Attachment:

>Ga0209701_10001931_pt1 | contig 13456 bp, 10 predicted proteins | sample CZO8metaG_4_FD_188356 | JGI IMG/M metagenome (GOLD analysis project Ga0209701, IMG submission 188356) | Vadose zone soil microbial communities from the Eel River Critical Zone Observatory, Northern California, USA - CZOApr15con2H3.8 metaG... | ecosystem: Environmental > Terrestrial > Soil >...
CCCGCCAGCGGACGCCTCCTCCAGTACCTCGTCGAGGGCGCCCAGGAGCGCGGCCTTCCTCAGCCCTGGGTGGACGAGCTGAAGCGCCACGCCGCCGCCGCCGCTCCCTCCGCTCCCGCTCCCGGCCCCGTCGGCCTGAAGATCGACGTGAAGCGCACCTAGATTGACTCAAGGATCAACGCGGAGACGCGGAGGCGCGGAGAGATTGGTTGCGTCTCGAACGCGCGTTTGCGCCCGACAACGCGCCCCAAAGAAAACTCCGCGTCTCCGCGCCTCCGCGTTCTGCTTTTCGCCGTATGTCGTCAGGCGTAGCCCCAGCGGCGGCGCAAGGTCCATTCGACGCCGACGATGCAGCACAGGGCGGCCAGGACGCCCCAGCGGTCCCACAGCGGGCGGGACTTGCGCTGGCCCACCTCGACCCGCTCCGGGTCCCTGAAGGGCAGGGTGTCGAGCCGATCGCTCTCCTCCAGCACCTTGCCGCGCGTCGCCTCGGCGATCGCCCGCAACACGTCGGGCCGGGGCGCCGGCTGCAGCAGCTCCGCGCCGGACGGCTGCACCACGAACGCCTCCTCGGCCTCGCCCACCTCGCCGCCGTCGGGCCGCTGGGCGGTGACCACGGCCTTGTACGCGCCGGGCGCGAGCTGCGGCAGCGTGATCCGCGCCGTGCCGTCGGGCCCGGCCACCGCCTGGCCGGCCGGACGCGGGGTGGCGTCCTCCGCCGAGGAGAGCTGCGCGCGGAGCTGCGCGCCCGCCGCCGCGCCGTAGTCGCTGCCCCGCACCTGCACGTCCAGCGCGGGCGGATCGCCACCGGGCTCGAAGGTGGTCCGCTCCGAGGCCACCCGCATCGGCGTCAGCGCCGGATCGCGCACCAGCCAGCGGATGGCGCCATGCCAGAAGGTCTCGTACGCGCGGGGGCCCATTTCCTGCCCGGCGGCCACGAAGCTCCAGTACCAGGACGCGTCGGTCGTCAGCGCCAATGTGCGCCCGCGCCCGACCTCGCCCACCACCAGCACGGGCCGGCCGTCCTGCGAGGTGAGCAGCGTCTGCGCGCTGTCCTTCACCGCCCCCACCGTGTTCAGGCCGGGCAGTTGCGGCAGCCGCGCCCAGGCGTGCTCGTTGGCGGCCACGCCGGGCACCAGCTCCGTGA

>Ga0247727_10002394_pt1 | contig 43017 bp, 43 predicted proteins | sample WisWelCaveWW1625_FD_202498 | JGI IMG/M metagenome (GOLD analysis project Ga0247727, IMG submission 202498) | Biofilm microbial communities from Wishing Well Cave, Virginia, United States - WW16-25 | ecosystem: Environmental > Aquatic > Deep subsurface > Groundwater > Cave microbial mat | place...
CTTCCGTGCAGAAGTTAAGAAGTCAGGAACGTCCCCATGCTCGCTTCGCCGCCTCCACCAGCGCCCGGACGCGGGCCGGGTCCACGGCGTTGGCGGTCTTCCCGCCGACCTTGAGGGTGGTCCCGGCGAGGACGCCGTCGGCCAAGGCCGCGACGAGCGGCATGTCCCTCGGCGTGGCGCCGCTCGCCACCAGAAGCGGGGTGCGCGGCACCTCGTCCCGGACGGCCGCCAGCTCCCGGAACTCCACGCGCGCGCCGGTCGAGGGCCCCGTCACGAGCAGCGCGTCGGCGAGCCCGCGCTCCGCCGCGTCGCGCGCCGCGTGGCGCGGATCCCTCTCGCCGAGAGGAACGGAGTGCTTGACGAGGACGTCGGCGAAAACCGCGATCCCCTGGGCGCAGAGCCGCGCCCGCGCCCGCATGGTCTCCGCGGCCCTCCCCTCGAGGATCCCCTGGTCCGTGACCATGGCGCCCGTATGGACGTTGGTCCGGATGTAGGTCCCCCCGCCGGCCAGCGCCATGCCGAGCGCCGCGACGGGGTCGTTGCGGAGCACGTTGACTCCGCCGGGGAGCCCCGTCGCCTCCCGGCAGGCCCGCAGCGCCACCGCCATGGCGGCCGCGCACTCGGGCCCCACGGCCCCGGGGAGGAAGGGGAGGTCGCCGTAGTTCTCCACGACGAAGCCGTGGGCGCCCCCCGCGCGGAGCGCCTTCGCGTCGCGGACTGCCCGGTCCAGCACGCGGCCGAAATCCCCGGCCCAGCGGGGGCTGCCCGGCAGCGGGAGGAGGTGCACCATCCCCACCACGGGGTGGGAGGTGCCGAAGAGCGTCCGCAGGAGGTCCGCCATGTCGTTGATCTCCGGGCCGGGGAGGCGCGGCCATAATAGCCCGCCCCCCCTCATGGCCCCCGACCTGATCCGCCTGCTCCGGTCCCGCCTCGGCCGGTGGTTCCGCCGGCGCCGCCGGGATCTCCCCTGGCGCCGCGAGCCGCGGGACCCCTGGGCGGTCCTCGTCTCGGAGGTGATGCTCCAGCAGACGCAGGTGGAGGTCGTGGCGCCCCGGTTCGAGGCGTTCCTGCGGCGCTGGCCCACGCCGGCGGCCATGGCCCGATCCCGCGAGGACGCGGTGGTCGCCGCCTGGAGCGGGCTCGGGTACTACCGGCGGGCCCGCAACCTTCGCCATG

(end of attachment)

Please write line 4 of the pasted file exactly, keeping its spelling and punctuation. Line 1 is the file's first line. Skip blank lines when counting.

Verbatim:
CTTCCGTGCAGAAGTTAAGAAGTCAGGAACGTCCCCATGCTCGCTTCGCCGCCTCCACCAGCGCCCGGACGCGGGCCGGGTCCACGGCGTTGGCGGTCTTCCCGCCGACCTTGAGGGTGGTCCCGGCGAGGACGCCGTCGGCCAAGGCCGCGACGAGCGGCATGTCCCTCGGCGTGGCGCCGCTCGCCACCAGAAGCGGGGTGCGCGGCACCTCGTCCCGGACGGCCGCCAGCTCCCGGAACTCCACGCGCGCGCCGGTCGAGGGCCCCGTCACGAGCAGCGCGTCGGCGAGCCCGCGCTCCGCCGCGTCGCGCGCCGCGTGGCGCGGATCCCTCTCGCCGAGAGGAACGGAGTGCTTGACGAGGACGTCGGCGAAAACCGCGATCCCCTGGGCGCAGAGCCGCGCCCGCGCCCGCATGGTCTCCGCGGCCCTCCCCTCGAGGATCCCCTGGTCCGTGACCATGGCGCCCGTATGGACGTTGGTCCGGATGTAGGTCCCCCCGCCGGCCAGCGCCATGCCGAGCGCCGCGACGGGGTCGTTGCGGAGCACGTTGACTCCGCCGGGGAGCCCCGTCGCCTCCCGGCAGGCCCGCAGCGCCACCGCCATGGCGGCCGCGCACTCGGGCCCCACGGCCCCGGGGAGGAAGGGGAGGTCGCCGTAGTTCTCCACGACGAAGCCGTGGGCGCCCCCCGCGCGGAGCGCCTTCGCGTCGCGGACTGCCCGGTCCAGCACGCGGCCGAAATCCCCGGCCCAGCGGGGGCTGCCCGGCAGCGGGAGGAGGTGCACCATCCCCACCACGGGGTGGGAGGTGCCGAAGAGCGTCCGCAGGAGGTCCGCCATGTCGTTGATCTCCGGGCCGGGGAGGCGCGGCCATAATAGCCCGCCCCCCCTCATGGCCCCCGACCTGATCCGCCTGCTCCGGTCCCGCCTCGGCCGGTGGTTCCGCCGGCGCCGCCGGGATCTCCCCTGGCGCCGCGAGCCGCGGGACCCCTGGGCGGTCCTCGTCTCGGAGGTGATGCTCCAGCAGACGCAGGTGGAGGTCGTGGCGCCCCGGTTCGAGGCGTTCCTGCGGCGCTGGCCCACGCCGGCGGCCATGGCCCGATCCCGCGAGGACGCGGTGGTCGCCGCCTGGAGCGGGCTCGGGTACTACCGGCGGGCCCGCAACCTTCGCCATG